IoD chairman says next States must invest in infrastructure
‘GETTING spades in the ground’ after a decade of chronic under-investment on infrastructure must be a priority for the incoming States Assembly.
John Clacy, chairman of the Guernsey Institute of Directors, called for focused public investment to drive the economy forward as part a plan signed off by deputies by March 2021.
Addressing the IoD’s mid-term review, he said changes were also needed to ensure investments could be made more quickly and backed the creation of non-political bodies such as development corporations to get on with schemes once approved.
Handing more power to the States’ Trading Supervisory Board, which has responsibility for public owned companies, and allowing it to look at ‘part-privatisation of the more advanced entities’ was another consideration.
A review into the machinery of government should also be a priority for new Assembly.
‘The Covid response, in my view, a strong light on some fantastic things that Guernsey does very well, but has also raised some weaknesses in our approach,’ Mr Clacy told business leaders and candidates in the upcoming general election at the event held at Beau Sejour yesterday.
‘As the island faces up to its first island-wide vote, and the changes that will bring to the government I genuinely believe we have a once-in-a-generation opportunity to change. And I mean, genuinely change to thrive and revive.’
In a video address, due to off-island commitments, Mr Clacy stressed the need for the next States to focus on a number of key economic ‘game-changers’ alongside the entire community accepting that some investments would not work out.
‘Firstly, I’d like to talk about infrastructure spend. By almost any measures the States has overseen a decade-long chronic infrastructure underspend. As the new House assembles and looks at its priorities, I implore the House to be bold. Narrow down these priorities – and actually invest, invest and invest.
‘This of course shouldn’t be blind investment, and should also drive economic growth. But we should, and this is the island as a whole, accept that some of these investments will fail.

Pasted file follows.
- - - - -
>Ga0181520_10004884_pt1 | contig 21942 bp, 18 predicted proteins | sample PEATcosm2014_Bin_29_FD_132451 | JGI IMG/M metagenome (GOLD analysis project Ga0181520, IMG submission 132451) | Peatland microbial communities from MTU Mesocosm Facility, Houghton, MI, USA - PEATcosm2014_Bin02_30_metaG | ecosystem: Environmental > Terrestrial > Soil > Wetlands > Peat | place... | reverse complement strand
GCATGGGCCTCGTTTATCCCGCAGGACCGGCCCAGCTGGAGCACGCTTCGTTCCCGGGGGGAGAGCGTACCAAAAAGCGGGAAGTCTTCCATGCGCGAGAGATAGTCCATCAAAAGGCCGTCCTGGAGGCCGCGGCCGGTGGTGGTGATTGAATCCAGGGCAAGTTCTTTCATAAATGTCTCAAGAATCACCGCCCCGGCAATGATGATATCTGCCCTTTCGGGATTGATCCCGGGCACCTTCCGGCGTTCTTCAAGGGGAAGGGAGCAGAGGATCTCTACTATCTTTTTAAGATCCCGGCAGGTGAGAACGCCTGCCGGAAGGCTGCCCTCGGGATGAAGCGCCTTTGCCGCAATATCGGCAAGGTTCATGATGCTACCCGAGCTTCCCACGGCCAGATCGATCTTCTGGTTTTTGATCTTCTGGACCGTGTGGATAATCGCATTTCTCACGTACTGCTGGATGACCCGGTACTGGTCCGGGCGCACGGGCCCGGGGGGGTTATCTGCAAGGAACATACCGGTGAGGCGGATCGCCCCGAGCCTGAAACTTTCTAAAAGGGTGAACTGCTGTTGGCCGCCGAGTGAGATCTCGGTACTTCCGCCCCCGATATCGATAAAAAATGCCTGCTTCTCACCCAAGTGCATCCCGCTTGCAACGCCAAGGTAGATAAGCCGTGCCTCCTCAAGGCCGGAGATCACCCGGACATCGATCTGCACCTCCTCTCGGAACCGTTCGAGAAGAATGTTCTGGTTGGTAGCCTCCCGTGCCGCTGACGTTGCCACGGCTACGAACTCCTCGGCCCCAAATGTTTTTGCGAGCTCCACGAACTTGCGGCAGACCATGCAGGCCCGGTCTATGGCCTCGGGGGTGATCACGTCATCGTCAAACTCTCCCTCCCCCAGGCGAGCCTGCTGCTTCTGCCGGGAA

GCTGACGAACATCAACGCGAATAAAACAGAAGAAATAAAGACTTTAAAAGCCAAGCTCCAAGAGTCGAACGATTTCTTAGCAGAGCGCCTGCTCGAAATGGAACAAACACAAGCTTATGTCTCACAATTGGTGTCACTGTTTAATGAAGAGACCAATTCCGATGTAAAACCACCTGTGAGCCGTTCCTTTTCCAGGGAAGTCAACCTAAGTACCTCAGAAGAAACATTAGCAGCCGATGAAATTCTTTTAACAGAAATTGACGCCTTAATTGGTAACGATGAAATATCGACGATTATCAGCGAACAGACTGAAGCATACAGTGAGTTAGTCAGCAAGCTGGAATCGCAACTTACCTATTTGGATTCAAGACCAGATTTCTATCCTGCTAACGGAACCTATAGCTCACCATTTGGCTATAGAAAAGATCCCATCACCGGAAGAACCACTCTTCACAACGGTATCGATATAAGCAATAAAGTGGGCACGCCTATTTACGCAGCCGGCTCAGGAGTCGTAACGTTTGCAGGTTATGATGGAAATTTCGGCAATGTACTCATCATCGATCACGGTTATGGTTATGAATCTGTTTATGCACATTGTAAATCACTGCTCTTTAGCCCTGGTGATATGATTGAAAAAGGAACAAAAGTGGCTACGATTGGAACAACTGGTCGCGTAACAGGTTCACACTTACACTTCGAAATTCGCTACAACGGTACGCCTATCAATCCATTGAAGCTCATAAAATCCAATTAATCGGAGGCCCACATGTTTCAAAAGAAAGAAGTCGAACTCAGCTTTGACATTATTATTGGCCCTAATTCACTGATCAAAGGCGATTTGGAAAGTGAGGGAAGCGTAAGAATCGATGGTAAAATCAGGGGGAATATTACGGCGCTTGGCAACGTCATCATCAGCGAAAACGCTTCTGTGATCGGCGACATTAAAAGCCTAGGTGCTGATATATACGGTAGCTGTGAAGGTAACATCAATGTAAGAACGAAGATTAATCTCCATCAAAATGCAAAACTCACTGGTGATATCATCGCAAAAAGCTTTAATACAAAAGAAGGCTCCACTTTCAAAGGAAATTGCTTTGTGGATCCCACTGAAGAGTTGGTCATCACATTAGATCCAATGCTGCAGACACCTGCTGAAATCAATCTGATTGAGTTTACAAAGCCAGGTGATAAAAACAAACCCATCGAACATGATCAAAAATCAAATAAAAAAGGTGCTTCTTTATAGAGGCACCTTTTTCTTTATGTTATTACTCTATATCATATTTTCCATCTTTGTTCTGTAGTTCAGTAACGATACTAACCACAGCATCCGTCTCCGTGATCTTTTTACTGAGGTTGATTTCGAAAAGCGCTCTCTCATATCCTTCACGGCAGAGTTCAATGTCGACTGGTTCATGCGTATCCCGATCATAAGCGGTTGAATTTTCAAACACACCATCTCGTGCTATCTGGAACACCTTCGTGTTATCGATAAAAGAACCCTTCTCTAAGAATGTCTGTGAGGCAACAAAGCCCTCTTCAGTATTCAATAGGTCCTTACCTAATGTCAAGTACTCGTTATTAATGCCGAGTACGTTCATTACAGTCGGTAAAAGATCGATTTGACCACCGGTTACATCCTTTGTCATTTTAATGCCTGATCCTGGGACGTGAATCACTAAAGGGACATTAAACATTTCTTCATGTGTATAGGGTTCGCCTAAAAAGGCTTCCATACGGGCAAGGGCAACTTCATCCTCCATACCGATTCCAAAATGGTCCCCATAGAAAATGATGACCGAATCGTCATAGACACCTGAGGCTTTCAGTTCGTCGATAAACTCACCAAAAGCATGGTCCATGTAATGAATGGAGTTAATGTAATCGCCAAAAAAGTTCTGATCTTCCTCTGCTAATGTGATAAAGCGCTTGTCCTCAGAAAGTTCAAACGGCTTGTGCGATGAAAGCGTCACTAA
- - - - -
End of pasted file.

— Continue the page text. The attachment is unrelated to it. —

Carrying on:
‘We should have the courage to accept that.’
He added: ‘According to our latest survey, our members are very keen that the States look at digital and physical connectivity, and see that as a priority. There is also the case for enhancement infrastructure along the eastern seaboard and other areas.’
Investment in economic development projects such as a university, medtech, tourism were other areas highlighted by Mr Clacy.
‘We also need not forget the finance industry. This is our golden goose and we need to back it to the hilt as it innovates through some of the most challenging environment we’ve ever seen,’ he said.
‘The government needs to help by investing in promotional bodies. Again, this is an area that we’ve seen at least a decade of underinvestment when we compare that to our rival jurisdictions.
‘So can we please, please, please decide on these priorities and actually make these investments happens. Can we get spades in the ground?’
Such changes would rebuild trust in the States and allow it to get things done, said Mr Clacy.
When it came to paying for investment, he added: ‘We can’t just keep on increasing the burden on the squeezed middle with the vast majority of taxes being linked to employment.
‘This needs, innovative, creative and, more importantly, linked up thinking around population management and fiscal policy with increased structure and engagement with the private and third sector, and a willingness to look at all aspects of revenue raising.’
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